Iraqi Law Won’t Apply in Suit Over Dead Soldier

     PITTSBURGH (CN) – The parents of a Green Beret who was electrocuted while showering at base camp during his second tour of duty in Iraq can use U.S. law to pursue wrongful-death claims against Texas-based military contractor Kellogg, Brown & Root, a federal judge ruled.




     Cheryl Harris and Douglas Maseth sued KBR in March 2008, claiming 11 on-base electrocutions of American military personnel in Iraq gave the contractor notice about sweeping electrical problems. But despite this notice, the couple says KBR “did nothing to fix” the “faulty electric infrastructure,” which included the improperly grounded water-pump system that sent a stream of electrified water through the shower nozzle, killing their son, Staff Sgt. Ryan Maseth.
     KBR moved on Feb. 4 to apply the Iraqi Civil Code to the case, submitting an expert report that argued Iraqi law does not allow an estate to obtain damages for a decedent’s pain, suffering or emotional distress.
     The Iraqi law specialist, University of Pittsburgh School of Law Professor Haider Ala Hamoudi, also articulated the so-called “drowning out” principle that controls Iraqi jurist’s handling of negligence cases: “where there are two negligent acts, one built upon and the product of another, the second negligent act is ‘drowned out’ by the first, and is no longer considered a cause of harm.”
     Maseth’s parents argued that American law controls the case under an order passed by Iraq’s transitional government during the early days of U.S. invasion.
     U.S. District Judge Nora Fischer agreed in a 39-page decision Friday that reserves judgment as to whether Pennsylvania, Texas or Tennessee law will be applied.
     Maseth’s parents are Pennsylvania residents, but his estate is being administered in Tennessee, where he had purchased a home shortly before leaving for his second tour.
     Fischer noted that, under Pennsylvania law, “if multiple defendants are found liable for the harm caused to the plaintiff, they are each held responsible for damages to the extent of their proportional responsibility for the harm caused to the plaintiff.”
     “The Court understands that KBR’s position in this litigation is that the Army was allegedly negligent in its decisions and actions related to housing soldiers in Iraqi buildings with known substandard electrical systems,” Fischer wrote. “By advancing the causation law under the Iraqi Civil Code, KBR argues that if that law were applied, the Army’s negligence would subsume its own negligence, if any.”
     Professor Hamoudi also noted that Iraqi Civil Code does not authorize recovery of punitive damages, as the ideals of punishment or deterrence are within the exclusive purview of Iraq’s criminal courts, while the country’s civil courts are designed solely to compensate victims.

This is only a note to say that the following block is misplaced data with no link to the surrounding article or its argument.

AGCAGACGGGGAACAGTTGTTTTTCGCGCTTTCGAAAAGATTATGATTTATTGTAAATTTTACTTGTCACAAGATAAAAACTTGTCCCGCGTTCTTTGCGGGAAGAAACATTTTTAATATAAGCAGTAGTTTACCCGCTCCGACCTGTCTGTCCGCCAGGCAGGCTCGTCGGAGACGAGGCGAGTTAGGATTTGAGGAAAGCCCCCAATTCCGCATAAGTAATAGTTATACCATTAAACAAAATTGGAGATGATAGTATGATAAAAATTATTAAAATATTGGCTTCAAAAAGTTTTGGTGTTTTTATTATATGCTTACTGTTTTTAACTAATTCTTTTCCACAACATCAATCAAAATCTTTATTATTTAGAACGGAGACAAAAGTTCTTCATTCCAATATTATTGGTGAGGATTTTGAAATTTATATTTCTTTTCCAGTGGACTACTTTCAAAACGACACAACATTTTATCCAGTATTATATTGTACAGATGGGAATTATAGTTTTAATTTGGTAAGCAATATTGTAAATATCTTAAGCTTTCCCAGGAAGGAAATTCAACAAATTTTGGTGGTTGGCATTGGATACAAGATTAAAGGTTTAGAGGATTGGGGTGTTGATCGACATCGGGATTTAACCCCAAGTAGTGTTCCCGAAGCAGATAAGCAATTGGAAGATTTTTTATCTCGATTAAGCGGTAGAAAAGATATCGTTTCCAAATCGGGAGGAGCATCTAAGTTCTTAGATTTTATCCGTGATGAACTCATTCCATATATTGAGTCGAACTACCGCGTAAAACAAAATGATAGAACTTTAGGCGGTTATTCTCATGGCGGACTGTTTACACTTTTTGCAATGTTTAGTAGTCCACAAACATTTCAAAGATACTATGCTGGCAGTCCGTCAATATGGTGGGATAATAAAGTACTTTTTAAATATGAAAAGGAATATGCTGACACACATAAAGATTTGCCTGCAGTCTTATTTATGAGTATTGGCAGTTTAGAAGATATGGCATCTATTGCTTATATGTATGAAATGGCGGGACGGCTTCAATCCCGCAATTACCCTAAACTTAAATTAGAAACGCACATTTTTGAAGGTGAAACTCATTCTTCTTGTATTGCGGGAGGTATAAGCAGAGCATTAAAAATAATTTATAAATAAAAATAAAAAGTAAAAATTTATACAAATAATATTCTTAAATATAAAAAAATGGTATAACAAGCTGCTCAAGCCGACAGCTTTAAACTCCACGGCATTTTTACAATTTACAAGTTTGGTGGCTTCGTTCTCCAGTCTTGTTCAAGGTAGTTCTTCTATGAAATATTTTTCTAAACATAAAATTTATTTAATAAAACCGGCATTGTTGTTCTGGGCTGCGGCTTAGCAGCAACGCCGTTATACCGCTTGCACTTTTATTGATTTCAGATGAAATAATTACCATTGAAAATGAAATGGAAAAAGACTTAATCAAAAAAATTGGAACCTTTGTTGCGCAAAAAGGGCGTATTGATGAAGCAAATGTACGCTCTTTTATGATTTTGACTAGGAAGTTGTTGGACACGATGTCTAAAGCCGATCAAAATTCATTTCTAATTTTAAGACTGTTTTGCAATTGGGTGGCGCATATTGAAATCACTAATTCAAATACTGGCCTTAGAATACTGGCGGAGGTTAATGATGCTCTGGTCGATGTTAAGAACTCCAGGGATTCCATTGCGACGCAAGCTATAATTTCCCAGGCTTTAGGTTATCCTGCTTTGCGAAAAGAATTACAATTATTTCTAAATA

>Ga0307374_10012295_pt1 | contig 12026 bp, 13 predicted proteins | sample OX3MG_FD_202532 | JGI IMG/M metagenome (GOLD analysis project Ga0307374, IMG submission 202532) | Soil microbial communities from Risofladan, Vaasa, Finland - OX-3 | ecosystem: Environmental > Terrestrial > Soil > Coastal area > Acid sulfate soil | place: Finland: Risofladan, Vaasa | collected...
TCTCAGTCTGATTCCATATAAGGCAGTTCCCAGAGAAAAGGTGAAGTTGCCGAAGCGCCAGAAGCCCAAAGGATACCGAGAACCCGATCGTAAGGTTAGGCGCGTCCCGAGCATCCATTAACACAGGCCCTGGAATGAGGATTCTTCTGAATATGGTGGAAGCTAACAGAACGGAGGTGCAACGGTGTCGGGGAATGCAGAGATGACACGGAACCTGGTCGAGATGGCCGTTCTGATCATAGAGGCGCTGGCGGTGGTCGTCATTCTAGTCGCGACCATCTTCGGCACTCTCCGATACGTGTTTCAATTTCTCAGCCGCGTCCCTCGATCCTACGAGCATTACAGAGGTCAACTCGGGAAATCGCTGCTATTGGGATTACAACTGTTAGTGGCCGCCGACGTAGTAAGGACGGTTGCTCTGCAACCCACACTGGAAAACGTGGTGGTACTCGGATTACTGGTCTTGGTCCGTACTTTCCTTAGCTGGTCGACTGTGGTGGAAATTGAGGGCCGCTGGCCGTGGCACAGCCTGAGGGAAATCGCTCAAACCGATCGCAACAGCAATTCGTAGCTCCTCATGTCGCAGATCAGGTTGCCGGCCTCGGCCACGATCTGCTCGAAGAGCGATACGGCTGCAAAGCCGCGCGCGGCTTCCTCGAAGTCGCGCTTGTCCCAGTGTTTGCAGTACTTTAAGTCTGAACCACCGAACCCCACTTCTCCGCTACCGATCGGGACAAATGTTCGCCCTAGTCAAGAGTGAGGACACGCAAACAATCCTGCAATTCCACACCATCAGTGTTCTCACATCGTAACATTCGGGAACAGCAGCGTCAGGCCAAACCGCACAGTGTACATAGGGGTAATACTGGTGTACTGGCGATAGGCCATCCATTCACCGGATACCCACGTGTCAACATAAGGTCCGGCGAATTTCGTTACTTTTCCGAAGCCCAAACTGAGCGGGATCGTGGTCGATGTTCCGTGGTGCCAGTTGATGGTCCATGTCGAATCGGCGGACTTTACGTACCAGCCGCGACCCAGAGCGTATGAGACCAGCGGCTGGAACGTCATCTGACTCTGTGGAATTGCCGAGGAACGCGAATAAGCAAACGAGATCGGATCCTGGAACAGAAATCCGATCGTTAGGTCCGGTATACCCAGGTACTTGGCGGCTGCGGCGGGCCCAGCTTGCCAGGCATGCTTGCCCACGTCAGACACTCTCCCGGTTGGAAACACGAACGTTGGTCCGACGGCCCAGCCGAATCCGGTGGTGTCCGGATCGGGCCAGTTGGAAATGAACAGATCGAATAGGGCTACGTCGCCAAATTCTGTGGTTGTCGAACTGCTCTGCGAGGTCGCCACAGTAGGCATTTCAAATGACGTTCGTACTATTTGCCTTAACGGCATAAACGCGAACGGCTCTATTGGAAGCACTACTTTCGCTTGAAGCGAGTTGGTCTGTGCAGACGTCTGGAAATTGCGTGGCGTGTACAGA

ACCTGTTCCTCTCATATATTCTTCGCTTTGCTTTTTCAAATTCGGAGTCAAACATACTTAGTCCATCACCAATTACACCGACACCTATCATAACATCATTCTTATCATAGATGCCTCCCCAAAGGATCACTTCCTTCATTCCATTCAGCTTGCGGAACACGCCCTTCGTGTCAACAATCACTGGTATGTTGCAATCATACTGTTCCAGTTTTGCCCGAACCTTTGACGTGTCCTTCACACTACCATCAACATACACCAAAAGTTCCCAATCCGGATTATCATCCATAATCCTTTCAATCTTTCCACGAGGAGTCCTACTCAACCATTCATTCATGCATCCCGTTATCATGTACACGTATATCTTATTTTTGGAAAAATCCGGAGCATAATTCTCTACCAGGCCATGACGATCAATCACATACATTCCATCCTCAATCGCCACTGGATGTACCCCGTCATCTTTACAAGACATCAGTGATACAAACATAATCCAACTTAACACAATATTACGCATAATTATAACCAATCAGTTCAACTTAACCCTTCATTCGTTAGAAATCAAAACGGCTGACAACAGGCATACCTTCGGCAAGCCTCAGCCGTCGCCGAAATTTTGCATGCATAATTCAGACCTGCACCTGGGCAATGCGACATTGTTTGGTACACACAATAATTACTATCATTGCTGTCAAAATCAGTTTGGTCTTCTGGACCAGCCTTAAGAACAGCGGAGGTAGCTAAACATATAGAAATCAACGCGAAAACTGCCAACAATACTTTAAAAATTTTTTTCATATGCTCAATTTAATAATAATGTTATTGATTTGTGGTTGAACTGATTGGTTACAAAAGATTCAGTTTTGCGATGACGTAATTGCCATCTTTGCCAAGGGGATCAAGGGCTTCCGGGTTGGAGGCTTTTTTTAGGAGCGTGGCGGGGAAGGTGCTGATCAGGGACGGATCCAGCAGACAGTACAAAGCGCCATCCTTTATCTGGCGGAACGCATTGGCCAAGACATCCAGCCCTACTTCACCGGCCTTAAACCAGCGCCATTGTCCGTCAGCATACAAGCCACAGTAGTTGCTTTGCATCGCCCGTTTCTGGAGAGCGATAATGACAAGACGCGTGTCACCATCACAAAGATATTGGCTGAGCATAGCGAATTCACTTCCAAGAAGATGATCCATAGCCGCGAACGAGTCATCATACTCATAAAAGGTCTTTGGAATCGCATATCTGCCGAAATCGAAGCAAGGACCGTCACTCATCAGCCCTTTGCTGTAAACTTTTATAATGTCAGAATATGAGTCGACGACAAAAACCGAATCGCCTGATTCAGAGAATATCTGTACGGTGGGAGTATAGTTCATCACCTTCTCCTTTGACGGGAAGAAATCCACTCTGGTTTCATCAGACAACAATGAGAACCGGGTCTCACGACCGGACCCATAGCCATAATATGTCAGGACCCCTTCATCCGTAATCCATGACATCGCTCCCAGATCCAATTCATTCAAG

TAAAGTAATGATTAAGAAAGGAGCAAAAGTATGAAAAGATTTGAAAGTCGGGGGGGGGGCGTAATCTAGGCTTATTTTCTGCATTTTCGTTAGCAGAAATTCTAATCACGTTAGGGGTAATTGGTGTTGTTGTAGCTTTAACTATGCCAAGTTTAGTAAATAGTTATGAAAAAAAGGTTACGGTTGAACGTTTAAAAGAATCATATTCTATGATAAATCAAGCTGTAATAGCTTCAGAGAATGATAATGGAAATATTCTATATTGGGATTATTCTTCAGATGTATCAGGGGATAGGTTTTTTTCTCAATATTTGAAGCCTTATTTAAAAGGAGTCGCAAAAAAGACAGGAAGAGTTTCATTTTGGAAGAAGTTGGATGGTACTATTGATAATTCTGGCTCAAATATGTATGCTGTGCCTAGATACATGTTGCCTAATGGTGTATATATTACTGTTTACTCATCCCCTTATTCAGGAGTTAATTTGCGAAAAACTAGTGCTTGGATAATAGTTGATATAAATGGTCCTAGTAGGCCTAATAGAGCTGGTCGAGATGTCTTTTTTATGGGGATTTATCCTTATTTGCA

The order establishing the authority of U.S. law was in effect until repeal of the transitional government, called the Coalitional Provisional Authority, on Nov. 17, 2008 – 11 months after Maseth’s death, Fischer wrote, citing Hamoudi’s own admission.
     Fischer added that she had doubts about Hamoudi’s “credibility” since he ignored a critical section of the transitional government’s order in trying to undermine it, and originally avoided any reference of the order at all in his initial report.
     The judge also rejected KBR’s references to similar cases in Maryland and Georgia cases, noting that those states have a different standard than Pennsylvania has.
     “KBR has failed to meet its burden to persuade this Court that the recited portions of the Iraqi Civil Code possibly govern this litigation,” Fischer wrote.
     The plaintiffs’ attorney, Patrick Cavanaugh with Del Sole Cavanaugh Stroyd in Pittsburgh, applauded the decision. “I think they are going to try every legal defense that they have and we have no choice but to respond,” Cavanaugh told Courthouse News, noting that Fischer rejected a different KBR tactic in 2009.
     KBR spokeswoman Sheryl Gibbs bristled at the suggestion, saying that “Judge Fisher herself has recognized that it may be appropriate for KBR to reassert its jurisdictional motions at a later date.”
     While both parties emphasized their concentration on discovery, Cavanaugh would not discuss the possibility of a settlement and Gibbs said KBR has no plans to settle.
     “Staff Sergeant Maseth’s accidental death, while tragic and unfortunate, was not the responsibility of KBR,” Gibbs said in an email. “The Department of Defense Inspector General and other government entities have thoroughly investigated the Maseth incident and determined that there were multiple causes that contributed to the accident.”
     Gibbs declined to point fingers at what entity is to blame, but said the U.S. military had to make tough choices for its soldiers’ safety.
     “The Army decided to place its soldiers in hard sided buildings that they knew were not bonded and grounded because they were safer than tents,” Gibbs said, referring to vulnerability to mortar and rocket attacks. “The military, at the highest levels, was well aware of the shock and electrocution hazards at these and other facilities well before this incident.”

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